The Wikipedia entry on the RTI act also contains some useful historical background. Among other things it recalls that in the previous NDA-sponsored Freedom of Information Act, "there were no penalties for not complying with a request for information." So today's rigorous implementation of the act, which is seriously working, is entirely to the credit of the present government. You can read here about how the Adarsh and other housing  scams were uncovered using this act.

In the RTI process some corrupt Congress politicians and allies have come out deservedly bloodied. Yet the government continutes to support the act, and the affected persons (Ashok Chavan onwards) have been sacked. Hardly the action of "bandits, whose only morality is self-gain".

For lack of space and expertise I won't discuss the National Rural Employment Guarantee Act, the National Knowledge Commission and the Unique Identification Authority of India.

I don't deny, of course, that everything could be better. Equally, it could all be worse.

Monday, February 21, 2011

Impact versus morality

To Rahul and Neelima, thanks for raising a key point in your comments to my previous posting Ruining the land and thereby provoking this new posting.

The question essentially was: "is it as bad to give Rs 20 to a cop for `chai-paani' (a bribe) as to loot crores of rupees?" Indeed the two are not comparable in their impact on the nation. But if you're talking of impact, consider a different comparison. Economics not being a conservative system (in the physics sense) it is possible hypothetically for a person/government to loot crores and still deliver more to the country in terms of real benefits (health, employment, infrastructure, stable economy) than someone else who is scrupulously honest but -- out of either incompetence or apathy -- fails to carry out any development, thereby condemning the poor to a short and miserable life. So if the impact of corruption, rather than absolute morality, is the question, some of the crore-makers might have a defense. The question would become not: "did you loot crores?" but: "did you loot crores and still fail to deliver?". If you think about it, much of the buzz about the Commonwealth Games had this tone to it, since the organisers were perceived to be guilty of precisely the latter sin.

I'm deeply uncomfortable with such a morally relativist view, but I put it forward because it deserves discussion and because the poor have good reason to be less uncomfortable about it. In fact the upper and even middle class have the luxury to say "no corruption, even if that means no development" because that proportionately hurts them less than the most vulnerable sections.

If instead the discussion is about morality, then the monetary extent or impact of one's corruption does not matter so much. The question to determine the degree of corruption would now be on the lines of "if you are corrupt, did you actively seek to become so or did you merely give in to the opportunities for corruption available to you?". And here I believe most people actually do not seek to be corrupt, but at the same time most people who find themselves in a corrupt society tend to participate in the game without much reflection on rights and wrongs. A frighteningly large proportion of people I know (including young people) feel it's OK to fudge a travel claim or medical claim and pocket a few hundreds of rupees in cash. If the same people are put into a ministry, would they not pocket a few crores using the same philosophy?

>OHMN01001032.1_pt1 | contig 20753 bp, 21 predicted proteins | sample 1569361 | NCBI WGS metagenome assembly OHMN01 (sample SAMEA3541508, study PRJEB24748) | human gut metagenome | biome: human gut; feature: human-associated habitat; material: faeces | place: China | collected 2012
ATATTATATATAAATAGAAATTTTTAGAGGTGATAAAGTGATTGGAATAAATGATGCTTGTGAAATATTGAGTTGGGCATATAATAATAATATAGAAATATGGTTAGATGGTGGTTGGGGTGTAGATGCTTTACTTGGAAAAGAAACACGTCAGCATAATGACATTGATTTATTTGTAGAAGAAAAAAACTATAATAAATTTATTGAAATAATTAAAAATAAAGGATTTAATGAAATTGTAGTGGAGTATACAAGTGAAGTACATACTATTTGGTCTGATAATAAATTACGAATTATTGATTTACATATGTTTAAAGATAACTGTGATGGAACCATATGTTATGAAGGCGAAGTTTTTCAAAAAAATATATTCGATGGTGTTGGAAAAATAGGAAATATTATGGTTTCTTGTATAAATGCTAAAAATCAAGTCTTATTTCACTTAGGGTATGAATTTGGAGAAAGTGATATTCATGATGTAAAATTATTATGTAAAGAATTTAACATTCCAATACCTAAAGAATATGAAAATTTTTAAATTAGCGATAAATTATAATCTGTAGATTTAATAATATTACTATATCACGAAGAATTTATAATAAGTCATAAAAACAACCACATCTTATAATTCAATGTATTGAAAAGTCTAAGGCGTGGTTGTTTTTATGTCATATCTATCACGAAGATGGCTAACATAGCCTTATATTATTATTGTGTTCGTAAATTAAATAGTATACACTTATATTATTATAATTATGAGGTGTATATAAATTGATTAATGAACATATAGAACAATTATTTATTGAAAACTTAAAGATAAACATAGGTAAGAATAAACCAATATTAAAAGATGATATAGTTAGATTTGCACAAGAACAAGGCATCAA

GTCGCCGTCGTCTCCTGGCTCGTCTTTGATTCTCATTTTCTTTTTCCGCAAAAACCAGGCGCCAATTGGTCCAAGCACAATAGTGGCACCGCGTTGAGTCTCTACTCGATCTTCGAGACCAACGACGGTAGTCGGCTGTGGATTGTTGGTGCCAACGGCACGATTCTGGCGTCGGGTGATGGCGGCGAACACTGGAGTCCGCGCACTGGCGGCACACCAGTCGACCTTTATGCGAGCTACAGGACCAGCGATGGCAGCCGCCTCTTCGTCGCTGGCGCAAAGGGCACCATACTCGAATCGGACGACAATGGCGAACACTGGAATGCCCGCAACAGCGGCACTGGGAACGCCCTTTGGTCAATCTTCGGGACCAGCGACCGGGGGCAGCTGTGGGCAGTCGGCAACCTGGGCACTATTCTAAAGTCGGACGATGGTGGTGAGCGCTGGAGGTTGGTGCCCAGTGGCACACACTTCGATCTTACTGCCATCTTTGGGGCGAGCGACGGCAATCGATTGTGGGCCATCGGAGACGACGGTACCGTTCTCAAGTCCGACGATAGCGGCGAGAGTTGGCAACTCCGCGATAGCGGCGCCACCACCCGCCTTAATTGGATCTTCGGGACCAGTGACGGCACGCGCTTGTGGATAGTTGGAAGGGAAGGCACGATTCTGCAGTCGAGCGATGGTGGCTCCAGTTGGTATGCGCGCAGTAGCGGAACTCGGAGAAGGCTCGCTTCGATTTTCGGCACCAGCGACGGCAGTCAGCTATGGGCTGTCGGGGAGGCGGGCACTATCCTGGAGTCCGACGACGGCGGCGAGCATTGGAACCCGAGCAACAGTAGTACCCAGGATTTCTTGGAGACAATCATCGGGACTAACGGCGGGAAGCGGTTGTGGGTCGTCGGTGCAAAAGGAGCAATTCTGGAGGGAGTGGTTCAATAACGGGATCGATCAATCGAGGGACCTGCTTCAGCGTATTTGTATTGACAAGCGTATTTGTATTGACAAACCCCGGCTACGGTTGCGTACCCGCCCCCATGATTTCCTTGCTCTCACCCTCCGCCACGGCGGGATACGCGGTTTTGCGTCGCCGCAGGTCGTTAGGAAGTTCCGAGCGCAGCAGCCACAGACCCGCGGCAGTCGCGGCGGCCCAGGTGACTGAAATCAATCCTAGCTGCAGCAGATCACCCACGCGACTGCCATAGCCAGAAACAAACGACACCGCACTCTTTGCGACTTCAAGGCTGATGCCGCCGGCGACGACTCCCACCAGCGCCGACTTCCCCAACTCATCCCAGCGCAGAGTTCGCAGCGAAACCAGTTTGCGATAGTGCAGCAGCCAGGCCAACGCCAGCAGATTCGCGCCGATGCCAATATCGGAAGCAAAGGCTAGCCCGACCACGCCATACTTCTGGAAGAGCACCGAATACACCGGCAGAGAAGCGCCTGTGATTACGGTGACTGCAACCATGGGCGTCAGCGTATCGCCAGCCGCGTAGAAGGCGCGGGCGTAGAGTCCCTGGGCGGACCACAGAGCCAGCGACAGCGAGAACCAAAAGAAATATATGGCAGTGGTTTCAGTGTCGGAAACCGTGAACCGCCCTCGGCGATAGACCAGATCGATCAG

Saturday, February 19, 2011

Ruining the land

The Kinks, a highly underrated British rock band, came out with a song called "Money and Corruption" in 1973, whose chorus goes as follows:

"Money and Corruption
Are ruining the land
Crooked politicians
Betray the working man,
Pocketing the profits
And treating us like sheep,
And we're tired of hearing promises
That we know they'll never keep."

The bandleader and composer of this song, Ray Davies, had not to my knowledge ever been to India. So it's safe to assume this song was written in reference to his own country. But now the lyrics appear  to have been written specifically for India circa 2010-11.

For several months now, the middle-class in this country is in a tizzy about corruption and can't stop talking about it. With good reason apparently, for corruption is shameful, and it's obviously quite degrading to find one's entire country indulging in it. But after sitting through months of newspapers articles and coffee-table chat about the recent cases of corruption in India, I find myself more and more skeptical of the received wisdom, and would like to describe my skepticism here.

Richard Feynman once said: "You can know the name of [a] bird in all the languages of the world, but when you're finished, you'll know absolutely nothing whatever about the bird. You'll only know about humans in different places, and what they call the bird." I  think it's the same with corruption. When you read different people's comments about it, you learn little about corruption but a lot about the people.

What I've been hearing from various friends, relatives and colleagues, and what I'm reading in  the newspapers, purports to show we are all disgusted, and outraged, and shocked. But when I listen carefully to the words of the people in question (mostly Upper Middle Class) I find, behind the outrage, clear evidence of a guilty conscience. Virtually everyone in this class is a direct beneficiary of corruption in the form of black money (even though a Malabar Hill lady once assured me it was the paan-wallas who had all the black money!). Now this is basically tax money stolen from the government of India -- and the common excuse that "politicians would steal that money anyway" really amounts to a confession. The total amount of black money is estimated at up to  50 percent of GDP, which -- I assume -- makes the 2G spectrum scam look like a picnic in the woods.